To approach the issue of division within the church I am going to utilize theological, doctrinal, societal, and historical sources to explore the root causes of division within the United Methodist Church and offer insights into how we might confront the issues surrounding the divisions being lived out in the denomination. These methodologies will help to lay out a timeline of where the church has been and help us to see where the church is going. While the future is not something we can predict, I believe it is completely possible to make some educated prognostications about where the United Methodist Church is likely to be in the next decade. I would argue that, while troubling in the moment, the future for the United Methodist Church in America is very bright.

As our societal culture continues to shift towards a more accepting and affirming place for all people, I do believe we will begin to see the church finally take steps to be a place of reconciliation and hope for people who have been left on the margins of the church and society. To achieve this future, churches will need to adopt a strategy to lead them into building intentional leadership and community which will be capable of navigating the challenges of diverse community building with grace, hope, and love.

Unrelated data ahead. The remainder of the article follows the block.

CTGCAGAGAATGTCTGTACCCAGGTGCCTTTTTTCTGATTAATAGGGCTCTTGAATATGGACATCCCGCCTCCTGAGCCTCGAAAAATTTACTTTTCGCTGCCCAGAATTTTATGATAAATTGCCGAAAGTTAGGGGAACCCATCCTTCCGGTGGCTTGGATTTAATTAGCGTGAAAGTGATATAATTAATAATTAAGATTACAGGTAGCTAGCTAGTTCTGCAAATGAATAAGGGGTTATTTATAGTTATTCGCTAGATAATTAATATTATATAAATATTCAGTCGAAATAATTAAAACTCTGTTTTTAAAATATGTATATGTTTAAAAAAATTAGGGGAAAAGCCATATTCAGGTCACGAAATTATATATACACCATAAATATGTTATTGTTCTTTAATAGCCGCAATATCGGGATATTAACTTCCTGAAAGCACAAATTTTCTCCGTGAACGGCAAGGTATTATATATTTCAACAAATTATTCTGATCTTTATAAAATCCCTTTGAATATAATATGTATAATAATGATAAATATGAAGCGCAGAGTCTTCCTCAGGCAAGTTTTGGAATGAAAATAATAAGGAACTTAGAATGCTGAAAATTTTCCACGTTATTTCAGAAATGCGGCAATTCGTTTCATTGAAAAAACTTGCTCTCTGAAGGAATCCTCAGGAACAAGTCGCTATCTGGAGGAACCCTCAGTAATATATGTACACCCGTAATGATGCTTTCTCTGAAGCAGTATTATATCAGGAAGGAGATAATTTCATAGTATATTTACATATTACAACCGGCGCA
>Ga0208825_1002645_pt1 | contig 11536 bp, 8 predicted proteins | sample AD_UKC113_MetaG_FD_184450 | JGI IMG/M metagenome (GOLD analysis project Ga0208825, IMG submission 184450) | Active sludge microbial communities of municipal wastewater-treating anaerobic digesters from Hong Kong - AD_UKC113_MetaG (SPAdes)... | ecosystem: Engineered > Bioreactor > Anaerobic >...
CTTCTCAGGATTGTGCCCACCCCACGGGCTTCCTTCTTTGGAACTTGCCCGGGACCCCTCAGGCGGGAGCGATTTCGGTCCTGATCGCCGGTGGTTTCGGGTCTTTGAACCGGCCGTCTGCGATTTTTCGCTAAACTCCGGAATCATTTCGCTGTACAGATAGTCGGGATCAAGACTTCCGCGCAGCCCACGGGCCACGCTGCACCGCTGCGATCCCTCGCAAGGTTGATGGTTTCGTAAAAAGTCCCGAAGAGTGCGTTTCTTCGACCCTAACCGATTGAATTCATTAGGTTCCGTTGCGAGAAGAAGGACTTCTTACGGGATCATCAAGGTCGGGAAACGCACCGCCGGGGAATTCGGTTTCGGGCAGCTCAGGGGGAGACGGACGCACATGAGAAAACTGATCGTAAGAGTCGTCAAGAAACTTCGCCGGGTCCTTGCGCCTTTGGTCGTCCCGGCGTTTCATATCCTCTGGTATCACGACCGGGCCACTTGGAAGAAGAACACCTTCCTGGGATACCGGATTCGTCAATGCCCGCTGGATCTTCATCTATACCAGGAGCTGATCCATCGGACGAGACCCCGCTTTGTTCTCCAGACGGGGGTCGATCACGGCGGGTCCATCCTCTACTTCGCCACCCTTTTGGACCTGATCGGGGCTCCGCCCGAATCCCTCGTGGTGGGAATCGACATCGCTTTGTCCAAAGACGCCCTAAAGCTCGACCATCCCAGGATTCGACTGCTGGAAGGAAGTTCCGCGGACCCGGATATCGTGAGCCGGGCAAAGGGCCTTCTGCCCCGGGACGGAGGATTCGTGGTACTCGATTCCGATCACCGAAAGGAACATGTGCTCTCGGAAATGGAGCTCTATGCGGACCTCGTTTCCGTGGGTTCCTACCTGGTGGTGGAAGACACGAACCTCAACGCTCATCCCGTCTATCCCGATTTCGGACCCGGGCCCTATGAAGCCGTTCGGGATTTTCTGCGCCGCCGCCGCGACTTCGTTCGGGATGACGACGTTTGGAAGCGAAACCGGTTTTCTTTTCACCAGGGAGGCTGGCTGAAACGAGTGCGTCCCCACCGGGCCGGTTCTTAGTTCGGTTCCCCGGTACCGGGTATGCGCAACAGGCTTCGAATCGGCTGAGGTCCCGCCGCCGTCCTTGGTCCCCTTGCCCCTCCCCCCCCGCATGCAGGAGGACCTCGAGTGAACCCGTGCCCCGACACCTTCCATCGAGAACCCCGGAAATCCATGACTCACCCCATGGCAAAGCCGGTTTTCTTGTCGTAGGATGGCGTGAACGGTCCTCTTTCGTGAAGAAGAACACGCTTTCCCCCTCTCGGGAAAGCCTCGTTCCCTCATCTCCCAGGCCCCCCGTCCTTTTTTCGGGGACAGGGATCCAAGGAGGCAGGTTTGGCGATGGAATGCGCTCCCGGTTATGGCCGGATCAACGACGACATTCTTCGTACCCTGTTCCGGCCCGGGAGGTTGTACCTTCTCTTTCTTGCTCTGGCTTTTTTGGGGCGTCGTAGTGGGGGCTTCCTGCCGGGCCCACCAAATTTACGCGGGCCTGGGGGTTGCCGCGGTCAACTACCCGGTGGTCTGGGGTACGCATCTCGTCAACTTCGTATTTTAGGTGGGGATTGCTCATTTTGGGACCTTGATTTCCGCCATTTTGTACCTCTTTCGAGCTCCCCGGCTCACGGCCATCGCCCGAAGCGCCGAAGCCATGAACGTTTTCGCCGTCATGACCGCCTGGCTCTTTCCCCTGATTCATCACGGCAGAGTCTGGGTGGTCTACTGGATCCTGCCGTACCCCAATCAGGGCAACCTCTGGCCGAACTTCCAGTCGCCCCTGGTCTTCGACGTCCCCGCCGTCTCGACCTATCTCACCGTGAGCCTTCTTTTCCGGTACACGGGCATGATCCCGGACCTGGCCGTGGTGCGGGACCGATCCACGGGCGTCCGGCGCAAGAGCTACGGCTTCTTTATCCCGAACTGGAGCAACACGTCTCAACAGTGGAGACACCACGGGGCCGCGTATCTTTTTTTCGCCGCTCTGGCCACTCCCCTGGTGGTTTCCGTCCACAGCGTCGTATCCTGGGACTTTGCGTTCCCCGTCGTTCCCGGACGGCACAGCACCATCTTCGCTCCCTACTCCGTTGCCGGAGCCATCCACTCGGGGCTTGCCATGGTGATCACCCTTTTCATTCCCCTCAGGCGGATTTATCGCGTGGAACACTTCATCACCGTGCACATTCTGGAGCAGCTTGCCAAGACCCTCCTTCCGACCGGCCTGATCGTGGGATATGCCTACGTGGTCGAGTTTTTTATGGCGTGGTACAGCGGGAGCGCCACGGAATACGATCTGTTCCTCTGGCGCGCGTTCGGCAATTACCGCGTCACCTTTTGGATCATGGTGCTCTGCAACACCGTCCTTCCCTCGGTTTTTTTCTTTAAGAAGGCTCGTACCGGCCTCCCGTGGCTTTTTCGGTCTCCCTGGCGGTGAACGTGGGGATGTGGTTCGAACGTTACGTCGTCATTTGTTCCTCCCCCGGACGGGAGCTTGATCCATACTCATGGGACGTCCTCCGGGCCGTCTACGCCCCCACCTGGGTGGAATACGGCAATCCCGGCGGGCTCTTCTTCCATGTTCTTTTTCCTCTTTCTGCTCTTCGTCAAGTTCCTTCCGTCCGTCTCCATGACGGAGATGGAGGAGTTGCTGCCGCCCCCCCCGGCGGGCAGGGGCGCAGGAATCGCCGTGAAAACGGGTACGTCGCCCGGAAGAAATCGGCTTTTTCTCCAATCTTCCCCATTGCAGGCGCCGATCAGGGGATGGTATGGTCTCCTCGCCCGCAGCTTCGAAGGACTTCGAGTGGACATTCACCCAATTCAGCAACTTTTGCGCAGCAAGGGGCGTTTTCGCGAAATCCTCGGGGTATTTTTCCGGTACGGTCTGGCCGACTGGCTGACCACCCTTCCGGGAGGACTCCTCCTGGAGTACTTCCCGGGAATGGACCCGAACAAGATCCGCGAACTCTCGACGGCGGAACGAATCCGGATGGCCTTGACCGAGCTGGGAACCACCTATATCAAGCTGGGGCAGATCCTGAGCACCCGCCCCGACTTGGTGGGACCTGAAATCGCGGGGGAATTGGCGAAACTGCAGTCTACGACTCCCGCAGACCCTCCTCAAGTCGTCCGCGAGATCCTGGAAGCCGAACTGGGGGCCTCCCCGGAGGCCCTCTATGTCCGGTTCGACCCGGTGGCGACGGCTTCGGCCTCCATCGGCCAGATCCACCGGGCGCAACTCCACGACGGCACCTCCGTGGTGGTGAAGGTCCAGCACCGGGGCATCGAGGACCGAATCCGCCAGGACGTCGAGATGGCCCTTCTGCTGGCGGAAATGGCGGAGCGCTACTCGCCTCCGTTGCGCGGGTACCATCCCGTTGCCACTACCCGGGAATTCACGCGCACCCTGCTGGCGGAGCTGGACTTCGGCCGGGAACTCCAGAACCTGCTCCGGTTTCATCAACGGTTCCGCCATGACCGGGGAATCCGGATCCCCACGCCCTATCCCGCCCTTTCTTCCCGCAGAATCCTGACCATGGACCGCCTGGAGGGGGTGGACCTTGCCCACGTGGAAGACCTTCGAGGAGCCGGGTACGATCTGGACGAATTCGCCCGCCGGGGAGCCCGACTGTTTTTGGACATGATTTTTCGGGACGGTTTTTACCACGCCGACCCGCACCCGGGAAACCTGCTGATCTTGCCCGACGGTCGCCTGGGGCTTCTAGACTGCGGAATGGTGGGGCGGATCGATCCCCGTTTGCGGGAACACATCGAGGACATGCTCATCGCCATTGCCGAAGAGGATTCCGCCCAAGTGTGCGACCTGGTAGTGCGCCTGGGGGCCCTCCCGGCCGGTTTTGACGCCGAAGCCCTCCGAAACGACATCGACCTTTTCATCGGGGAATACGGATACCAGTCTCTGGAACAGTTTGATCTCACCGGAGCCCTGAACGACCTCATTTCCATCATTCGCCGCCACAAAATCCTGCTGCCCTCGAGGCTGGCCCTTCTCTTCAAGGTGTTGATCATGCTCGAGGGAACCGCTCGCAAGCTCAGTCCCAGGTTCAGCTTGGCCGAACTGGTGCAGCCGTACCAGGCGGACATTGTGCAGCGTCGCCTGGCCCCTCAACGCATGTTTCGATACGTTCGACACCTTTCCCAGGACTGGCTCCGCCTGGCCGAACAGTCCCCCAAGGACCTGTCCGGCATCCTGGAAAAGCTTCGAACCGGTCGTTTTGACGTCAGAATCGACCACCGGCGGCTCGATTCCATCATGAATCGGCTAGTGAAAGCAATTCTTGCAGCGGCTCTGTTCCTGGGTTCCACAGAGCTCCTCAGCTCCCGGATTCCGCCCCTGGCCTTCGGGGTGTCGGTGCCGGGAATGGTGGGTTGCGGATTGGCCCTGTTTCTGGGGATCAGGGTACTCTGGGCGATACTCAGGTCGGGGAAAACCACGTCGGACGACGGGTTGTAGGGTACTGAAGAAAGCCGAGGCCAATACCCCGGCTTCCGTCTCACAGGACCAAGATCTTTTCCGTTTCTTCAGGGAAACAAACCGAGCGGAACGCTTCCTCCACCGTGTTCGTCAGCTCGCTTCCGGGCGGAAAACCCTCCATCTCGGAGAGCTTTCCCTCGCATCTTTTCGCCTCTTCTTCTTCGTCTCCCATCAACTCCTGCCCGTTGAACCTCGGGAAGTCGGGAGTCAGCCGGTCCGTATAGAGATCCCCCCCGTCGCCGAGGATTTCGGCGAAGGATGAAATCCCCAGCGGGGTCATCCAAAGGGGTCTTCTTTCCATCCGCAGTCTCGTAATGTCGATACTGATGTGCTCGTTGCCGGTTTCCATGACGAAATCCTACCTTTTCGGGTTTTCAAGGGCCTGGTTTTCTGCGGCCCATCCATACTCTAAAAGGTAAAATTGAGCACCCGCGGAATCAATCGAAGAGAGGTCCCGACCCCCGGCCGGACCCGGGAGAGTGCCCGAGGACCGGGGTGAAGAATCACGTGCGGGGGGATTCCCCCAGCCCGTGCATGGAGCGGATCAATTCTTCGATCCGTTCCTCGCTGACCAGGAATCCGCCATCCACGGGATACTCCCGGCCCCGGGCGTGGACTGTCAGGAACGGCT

I will use the community building strategies and leadership development tools offered by several practical theologians to offer insights into how the United Methodist Church can begin the process of developing communities of faith which seek to be unified in Christ rather than uniform in their cultural comfort zones. In this section I will be using the work of thinkers and pastors such as Dr. Jimmy Dorrell to describe modern approaches to building communities through relationship building models to find the communities on love and respect. Dr. Dorrell’s work addresses, at least in part, the issue of community building within our local churches. Much of what is experienced within the modern church revolves around consumeristic expectations rather than communal life. Putting community and relationships considering the example of Christ helps reframe the doctrinal and social conflict in the church from deep divisions into reasonable disagreements. These disagreements can then be more fruitfully navigated through the lens of community rather than the consumeristic or political lenses which are being employed more frequently by local congregations.